Thirdhand smoke is another reason to quit

| November 18, 2010 | 0 Comments

Karla Simon
U.S. Army Public Health Command (Provisional)

ABERDEEN PROVING GROUND, Md. — Tobacco smoke has added a new potential danger to its list of hazards: thirdhand smoke. 

Most people know that firsthand smoke is inhaled directly by a smoker and secondhand smoke is the smoke passively breathed in by people near someone smoking. 

Researchers have determined that thirdhand smoke is the residue left on surfaces from secondhand smoke. The pungent scent of smoke that lingers in enclosed spaces long after a cigarette has been extinguished gives away the presence of thirdhand smoke.

A study published in the journal “Tobacco Control” found that the sticky residue from nicotine and tar can persist in carpets, furnishings, drapes and dust, and on skin and clothes for several months after smoking has ceased. 

These small particles can enter the body either through skin exposure, dust inhalation or ingestion.

According to the Mayo Clinic, it can take two to three minutes for smokers to stop exhaling the toxins of smoke after their last puff. Thirdhand smoke can remain on or in the smoker long enough to settle in places considered smoke-free. Babies and toddlers are of particular concern, since they have far greater exposure to contaminated surfaces.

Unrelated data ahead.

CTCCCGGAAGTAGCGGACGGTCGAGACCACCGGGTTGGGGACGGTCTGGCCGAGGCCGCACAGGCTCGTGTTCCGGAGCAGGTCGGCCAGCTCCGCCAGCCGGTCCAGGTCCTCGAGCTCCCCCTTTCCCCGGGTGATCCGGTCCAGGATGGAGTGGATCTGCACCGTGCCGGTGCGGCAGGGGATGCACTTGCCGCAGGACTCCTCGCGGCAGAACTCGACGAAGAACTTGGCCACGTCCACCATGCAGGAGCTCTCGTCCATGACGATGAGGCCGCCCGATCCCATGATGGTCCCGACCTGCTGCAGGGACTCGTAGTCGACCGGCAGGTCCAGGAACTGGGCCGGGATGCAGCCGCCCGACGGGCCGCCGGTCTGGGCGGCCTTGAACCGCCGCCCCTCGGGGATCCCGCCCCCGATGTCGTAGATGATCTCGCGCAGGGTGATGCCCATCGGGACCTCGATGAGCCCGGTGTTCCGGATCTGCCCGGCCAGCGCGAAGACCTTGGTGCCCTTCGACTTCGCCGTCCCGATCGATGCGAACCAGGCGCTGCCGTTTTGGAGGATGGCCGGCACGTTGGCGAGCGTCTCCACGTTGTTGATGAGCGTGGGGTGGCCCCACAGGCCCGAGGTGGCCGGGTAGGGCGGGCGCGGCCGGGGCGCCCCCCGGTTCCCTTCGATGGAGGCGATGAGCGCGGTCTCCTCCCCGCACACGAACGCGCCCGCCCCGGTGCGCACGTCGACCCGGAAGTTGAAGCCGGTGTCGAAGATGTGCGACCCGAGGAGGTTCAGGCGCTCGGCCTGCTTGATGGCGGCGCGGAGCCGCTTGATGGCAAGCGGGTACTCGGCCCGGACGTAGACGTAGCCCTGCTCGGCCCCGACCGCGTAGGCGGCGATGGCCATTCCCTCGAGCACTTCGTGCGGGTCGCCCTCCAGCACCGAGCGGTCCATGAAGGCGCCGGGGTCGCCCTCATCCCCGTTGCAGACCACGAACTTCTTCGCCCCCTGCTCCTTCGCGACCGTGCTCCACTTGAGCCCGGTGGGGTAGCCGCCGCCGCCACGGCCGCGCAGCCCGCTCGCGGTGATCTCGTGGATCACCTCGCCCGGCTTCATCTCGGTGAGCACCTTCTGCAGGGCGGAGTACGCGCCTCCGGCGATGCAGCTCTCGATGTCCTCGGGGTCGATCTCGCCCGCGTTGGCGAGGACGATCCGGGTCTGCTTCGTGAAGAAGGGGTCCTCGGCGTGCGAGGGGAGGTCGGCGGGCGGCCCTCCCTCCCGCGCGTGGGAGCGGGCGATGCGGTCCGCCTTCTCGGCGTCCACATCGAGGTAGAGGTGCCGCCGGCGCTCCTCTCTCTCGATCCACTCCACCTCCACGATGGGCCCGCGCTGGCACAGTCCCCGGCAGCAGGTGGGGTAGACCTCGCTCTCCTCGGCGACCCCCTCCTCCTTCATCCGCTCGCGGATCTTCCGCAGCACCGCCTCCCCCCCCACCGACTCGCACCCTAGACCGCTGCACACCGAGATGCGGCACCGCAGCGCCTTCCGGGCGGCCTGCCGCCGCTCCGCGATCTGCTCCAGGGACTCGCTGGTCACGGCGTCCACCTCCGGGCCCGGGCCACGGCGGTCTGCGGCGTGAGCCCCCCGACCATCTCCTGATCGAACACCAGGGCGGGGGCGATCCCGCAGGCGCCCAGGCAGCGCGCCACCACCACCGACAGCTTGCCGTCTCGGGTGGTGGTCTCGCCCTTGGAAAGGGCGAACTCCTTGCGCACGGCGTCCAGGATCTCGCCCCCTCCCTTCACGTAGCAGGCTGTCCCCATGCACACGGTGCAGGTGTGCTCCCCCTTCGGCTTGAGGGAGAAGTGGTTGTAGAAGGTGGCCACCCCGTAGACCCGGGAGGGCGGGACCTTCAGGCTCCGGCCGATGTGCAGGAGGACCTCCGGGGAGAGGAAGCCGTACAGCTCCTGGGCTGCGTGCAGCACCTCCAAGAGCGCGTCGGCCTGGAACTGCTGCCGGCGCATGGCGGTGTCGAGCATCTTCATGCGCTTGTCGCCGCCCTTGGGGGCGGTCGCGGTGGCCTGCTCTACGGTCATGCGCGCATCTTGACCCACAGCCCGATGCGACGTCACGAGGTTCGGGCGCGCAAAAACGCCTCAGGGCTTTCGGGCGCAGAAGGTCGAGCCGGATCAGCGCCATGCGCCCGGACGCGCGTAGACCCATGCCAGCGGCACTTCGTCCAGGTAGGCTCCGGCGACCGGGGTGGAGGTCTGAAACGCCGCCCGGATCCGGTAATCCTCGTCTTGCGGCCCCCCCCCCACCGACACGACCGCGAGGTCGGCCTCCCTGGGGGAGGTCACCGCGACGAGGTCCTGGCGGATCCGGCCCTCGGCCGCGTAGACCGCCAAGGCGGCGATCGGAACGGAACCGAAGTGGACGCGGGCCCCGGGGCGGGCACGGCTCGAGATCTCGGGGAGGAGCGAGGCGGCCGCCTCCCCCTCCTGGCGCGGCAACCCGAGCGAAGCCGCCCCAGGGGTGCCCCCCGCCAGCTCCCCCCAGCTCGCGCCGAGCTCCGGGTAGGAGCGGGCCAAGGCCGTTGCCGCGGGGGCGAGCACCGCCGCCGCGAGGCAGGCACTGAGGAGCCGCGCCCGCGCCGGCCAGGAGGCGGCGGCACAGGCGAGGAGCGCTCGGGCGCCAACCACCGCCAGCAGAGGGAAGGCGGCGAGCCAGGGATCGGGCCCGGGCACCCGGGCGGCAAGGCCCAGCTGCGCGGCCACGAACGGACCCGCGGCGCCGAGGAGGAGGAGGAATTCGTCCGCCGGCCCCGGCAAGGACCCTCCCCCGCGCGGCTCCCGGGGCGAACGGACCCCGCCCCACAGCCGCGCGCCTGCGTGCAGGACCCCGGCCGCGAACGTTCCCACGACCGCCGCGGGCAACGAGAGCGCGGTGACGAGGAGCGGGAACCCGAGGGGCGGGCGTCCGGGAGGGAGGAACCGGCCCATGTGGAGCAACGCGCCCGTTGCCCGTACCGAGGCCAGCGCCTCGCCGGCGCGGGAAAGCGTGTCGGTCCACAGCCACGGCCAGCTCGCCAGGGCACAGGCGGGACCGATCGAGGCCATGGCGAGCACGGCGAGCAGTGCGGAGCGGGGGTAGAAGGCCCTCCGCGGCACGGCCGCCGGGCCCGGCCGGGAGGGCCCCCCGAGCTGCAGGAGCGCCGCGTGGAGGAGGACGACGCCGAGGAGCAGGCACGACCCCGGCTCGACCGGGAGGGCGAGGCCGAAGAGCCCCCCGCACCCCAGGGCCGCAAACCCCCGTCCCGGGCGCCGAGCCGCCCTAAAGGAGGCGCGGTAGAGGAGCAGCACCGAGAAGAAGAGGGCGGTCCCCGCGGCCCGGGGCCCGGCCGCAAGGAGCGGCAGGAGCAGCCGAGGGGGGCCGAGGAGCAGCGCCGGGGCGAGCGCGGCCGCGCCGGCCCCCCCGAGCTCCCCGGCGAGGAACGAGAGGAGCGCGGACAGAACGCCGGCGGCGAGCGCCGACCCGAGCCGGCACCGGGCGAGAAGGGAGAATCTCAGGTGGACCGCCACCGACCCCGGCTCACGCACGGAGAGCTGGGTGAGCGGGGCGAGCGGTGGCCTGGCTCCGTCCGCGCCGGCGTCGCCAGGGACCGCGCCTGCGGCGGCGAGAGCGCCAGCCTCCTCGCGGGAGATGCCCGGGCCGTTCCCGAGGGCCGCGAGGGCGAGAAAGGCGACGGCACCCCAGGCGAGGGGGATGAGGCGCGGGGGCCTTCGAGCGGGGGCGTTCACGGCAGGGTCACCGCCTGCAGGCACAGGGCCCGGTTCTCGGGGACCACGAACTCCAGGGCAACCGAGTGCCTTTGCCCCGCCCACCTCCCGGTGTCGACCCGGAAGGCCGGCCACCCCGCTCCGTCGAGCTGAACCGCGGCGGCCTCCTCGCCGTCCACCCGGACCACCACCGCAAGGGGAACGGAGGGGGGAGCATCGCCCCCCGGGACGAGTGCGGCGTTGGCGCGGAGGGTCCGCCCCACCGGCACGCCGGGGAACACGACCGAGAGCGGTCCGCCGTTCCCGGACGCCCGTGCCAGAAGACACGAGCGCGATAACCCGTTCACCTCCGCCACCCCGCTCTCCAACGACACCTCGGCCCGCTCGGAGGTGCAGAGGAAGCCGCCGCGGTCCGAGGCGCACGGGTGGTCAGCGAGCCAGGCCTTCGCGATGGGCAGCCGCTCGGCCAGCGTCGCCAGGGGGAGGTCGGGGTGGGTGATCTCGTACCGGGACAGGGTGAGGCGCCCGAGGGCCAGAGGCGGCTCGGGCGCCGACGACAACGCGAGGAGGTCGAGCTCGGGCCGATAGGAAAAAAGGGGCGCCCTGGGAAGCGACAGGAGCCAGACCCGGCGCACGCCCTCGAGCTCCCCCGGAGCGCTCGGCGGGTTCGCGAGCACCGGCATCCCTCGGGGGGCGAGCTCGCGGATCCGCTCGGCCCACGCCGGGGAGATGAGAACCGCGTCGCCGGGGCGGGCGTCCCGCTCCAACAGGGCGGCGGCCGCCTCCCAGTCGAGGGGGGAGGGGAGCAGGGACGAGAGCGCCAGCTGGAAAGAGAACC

Many ways minimize the impact of thirdhand smoke in residences and automobiles:

 

  • Detoxify a home and vehicle. Tobacco smoke will infiltrate every crevice. Open windows and doors and let in fresh air when the weather permits.
  • Do a thorough cleaning. Start by washing all clothing, bedcovers, drapes and furnishings. Include windows, doors, walls, ceilings, kitchen cabinets, wall hangings, light fixtures, blinds and shades. 
  • Steam-clean carpet, upholstered furniture and car seats. Make sure to use a cleaning agent and not just a deodorizer that only masks the smell.
  • Remove smoke-infused wallpaper.
  • Regularly replace all heating and air conditioning filters.
  • Use several coats of nontoxic sealant and paint to prevent odors and nicotine stains from leaching through paint.

 

(Editor’s Note: Karla Simon is an industrial hygienist with the U.S. Army Public Health Command-Provisional.)

Category: News, Observances

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